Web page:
Good question - this is subtle, and I think it is good to pull it apart the way you have.
Considering the risk presented by theft, my first step is always to normalize the risk into a Given . . . If. . .then. . . format. This is just an analytical tool/technique that helps me to ensure that I understand the problem before I try to solve it.
Given that the project requires valuable supplies, If the supplies are stolen, then the company will be financially harmed, and the project will be delayed until the supplies can be replaced.
Assume that you've already taken action to reduce the probability of the theft. How can we reduce the impact?
Limit the value of good stored in the high crime area. This limits the company's financial liability (it has a side effect of also reducing the probability of theft, but our goal with this action is to limit financial losses).
Strengthen your supply pipeline. If loss of critical supplies will halt work, then store the minimum supplies on site, and store a secondary supply in a (more secure/less convenient) supply depot.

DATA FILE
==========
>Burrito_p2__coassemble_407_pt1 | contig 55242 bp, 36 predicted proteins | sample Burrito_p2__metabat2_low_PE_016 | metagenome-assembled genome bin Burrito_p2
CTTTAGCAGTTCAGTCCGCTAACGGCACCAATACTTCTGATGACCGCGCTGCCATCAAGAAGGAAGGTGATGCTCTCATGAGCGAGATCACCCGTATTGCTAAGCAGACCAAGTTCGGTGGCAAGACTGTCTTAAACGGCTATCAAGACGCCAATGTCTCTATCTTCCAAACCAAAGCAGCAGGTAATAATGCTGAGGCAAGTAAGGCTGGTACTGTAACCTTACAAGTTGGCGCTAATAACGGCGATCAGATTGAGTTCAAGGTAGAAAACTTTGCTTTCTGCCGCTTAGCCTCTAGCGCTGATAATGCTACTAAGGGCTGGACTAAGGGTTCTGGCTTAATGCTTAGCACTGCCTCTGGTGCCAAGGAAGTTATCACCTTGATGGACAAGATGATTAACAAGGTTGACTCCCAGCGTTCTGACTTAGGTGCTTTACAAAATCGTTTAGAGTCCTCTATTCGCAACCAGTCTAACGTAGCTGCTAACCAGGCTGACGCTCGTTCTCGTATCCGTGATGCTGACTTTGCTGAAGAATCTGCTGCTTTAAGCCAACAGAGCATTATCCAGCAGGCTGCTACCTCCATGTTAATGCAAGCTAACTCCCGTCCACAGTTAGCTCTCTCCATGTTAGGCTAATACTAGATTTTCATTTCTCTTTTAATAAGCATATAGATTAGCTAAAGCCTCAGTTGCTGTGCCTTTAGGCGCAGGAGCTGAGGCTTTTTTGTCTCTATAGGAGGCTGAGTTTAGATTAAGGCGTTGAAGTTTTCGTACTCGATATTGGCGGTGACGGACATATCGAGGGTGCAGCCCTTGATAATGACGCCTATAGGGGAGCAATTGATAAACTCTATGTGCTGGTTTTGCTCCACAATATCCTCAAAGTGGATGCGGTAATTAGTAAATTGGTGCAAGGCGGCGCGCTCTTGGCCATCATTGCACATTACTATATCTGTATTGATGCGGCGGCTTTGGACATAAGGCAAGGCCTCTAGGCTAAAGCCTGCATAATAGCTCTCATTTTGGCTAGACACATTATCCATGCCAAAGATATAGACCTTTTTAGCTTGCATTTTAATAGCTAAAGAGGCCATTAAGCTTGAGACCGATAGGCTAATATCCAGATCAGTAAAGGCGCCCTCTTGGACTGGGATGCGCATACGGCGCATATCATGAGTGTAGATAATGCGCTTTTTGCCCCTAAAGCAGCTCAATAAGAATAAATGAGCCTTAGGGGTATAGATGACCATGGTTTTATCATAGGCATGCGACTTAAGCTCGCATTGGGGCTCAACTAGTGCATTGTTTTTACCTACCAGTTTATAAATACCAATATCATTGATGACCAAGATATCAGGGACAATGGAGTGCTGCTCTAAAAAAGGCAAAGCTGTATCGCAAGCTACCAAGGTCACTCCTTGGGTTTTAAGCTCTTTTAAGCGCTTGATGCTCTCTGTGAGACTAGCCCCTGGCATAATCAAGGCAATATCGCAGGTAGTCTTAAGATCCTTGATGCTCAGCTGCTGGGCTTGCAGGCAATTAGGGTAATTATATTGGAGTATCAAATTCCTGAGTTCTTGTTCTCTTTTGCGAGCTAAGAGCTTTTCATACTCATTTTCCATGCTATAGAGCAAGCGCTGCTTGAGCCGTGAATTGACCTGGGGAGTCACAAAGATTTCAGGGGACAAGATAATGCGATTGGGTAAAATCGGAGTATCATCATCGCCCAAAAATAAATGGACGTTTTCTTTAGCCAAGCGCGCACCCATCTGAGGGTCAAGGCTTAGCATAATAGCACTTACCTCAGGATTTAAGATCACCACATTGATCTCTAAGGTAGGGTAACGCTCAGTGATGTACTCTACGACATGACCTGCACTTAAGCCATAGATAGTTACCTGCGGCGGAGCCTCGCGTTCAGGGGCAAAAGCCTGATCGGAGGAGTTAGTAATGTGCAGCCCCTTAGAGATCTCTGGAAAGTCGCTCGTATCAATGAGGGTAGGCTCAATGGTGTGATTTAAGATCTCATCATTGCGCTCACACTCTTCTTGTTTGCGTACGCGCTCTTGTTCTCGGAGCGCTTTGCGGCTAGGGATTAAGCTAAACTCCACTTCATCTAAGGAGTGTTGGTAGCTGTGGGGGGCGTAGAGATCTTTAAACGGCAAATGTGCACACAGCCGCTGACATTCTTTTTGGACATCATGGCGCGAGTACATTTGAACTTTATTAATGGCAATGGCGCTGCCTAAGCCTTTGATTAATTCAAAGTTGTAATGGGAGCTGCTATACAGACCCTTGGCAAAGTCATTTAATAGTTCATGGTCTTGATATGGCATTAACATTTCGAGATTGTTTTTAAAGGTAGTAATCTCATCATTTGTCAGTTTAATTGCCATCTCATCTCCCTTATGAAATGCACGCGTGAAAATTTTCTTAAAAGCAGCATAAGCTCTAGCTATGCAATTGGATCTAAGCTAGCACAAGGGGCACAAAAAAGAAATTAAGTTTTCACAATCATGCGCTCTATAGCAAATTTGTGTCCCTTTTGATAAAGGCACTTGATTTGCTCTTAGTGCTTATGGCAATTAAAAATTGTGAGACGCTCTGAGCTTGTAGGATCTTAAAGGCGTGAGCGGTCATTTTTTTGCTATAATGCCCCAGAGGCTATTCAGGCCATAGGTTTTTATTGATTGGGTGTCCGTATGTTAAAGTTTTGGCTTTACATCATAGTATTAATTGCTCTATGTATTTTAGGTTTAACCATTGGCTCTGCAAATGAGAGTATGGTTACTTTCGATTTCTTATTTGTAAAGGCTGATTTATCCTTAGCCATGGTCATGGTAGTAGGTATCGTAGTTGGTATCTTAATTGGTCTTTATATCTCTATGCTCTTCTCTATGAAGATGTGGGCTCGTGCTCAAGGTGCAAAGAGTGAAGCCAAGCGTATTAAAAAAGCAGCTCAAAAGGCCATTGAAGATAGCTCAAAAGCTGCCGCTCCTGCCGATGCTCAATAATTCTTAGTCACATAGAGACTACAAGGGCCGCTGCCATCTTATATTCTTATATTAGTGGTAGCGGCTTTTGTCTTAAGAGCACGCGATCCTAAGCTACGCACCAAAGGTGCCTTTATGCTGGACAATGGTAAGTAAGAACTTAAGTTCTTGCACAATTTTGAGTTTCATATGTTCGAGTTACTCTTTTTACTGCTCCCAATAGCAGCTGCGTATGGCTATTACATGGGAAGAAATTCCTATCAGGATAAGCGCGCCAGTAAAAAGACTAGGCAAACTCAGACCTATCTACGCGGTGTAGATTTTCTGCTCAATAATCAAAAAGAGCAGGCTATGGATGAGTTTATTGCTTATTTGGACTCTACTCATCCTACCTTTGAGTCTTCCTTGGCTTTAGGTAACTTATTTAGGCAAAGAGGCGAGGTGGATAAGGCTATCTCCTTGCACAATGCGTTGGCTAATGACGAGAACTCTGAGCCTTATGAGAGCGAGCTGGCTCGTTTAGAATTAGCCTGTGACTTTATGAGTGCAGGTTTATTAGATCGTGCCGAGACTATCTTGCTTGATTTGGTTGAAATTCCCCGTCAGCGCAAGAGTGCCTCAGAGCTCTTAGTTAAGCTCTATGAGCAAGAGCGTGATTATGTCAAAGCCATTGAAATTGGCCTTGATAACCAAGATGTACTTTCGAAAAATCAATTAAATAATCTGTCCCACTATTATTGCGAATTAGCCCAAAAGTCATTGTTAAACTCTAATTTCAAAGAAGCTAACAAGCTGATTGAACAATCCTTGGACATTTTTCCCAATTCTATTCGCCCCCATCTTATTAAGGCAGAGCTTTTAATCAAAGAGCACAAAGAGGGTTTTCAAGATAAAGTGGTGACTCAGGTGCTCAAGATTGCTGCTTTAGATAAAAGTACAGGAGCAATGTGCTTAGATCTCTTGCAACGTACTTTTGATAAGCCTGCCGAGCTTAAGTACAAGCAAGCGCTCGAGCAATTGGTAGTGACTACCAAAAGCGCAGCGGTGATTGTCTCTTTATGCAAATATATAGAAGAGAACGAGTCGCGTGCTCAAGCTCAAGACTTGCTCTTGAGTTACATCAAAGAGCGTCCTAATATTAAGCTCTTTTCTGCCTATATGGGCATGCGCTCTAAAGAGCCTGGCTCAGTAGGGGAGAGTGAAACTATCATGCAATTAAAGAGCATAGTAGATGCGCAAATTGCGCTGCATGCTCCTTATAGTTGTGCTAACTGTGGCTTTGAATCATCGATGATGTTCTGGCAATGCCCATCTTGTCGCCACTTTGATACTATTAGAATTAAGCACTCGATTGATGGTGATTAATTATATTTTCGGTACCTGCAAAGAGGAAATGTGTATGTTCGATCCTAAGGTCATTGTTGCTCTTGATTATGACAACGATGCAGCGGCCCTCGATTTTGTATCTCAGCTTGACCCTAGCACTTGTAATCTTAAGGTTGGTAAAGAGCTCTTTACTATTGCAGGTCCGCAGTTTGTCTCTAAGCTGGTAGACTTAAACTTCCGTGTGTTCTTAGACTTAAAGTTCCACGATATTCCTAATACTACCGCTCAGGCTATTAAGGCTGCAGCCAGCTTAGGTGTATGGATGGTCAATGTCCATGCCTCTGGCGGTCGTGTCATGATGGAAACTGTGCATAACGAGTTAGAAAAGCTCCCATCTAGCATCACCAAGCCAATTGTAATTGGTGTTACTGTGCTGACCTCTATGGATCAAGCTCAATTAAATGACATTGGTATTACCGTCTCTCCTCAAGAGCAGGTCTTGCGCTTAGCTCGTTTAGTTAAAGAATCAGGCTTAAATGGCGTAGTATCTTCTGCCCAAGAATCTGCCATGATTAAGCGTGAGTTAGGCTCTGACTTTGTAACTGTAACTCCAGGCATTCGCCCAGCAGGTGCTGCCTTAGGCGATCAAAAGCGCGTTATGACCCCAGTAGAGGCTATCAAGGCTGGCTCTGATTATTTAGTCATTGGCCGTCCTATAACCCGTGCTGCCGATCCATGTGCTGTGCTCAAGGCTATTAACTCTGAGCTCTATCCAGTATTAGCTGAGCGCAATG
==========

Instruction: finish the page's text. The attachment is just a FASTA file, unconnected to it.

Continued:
Look for alternatives - Are there alternative supplies that can be used that will limit the financial loss? Alternative procedures?
Could the processes that rely on the high cost supplies be performed offsite? Could you pre-process offsite and ship the finished goods? For example, my son used to work in construction and there was a risk of people stealing copper from the company. One solution might be to not store copper on site, but to pre-wire the various equipment and ship them ready for installation.
Can you design with two workstreams, such that the workstream that relies on high cost supplies is performed separately with more security, but a second workstream is performed with lower security and lower value materials? (For example, if the high cost supply were a controlled drug (e.g. oxycontin), you could treat patients that required aspirin and bandaids on site, but patients that required oxycontin could be triaged to a secondary site with stronger security)?
Can you use a dynamic procedure? Accept the problem so long as loss/shrinkage is less than some threshold, but if loss exceeds the threshold implement additional loss prevention procedures? (Audits, oversight, two person rules, signed receipts for supplies)? This limits your losses. (this is very common, not in the construction field, but in any field where quality control results in loss.)
I could probably spin off another half dozen loss limiting examples, but they become increasingly situation specific. The key principle is to figure out what action you can take that will limit the loss (financial, schedule, reputational, etc.) to the company.
I hope that helps - let me know if I've misunderstood the question.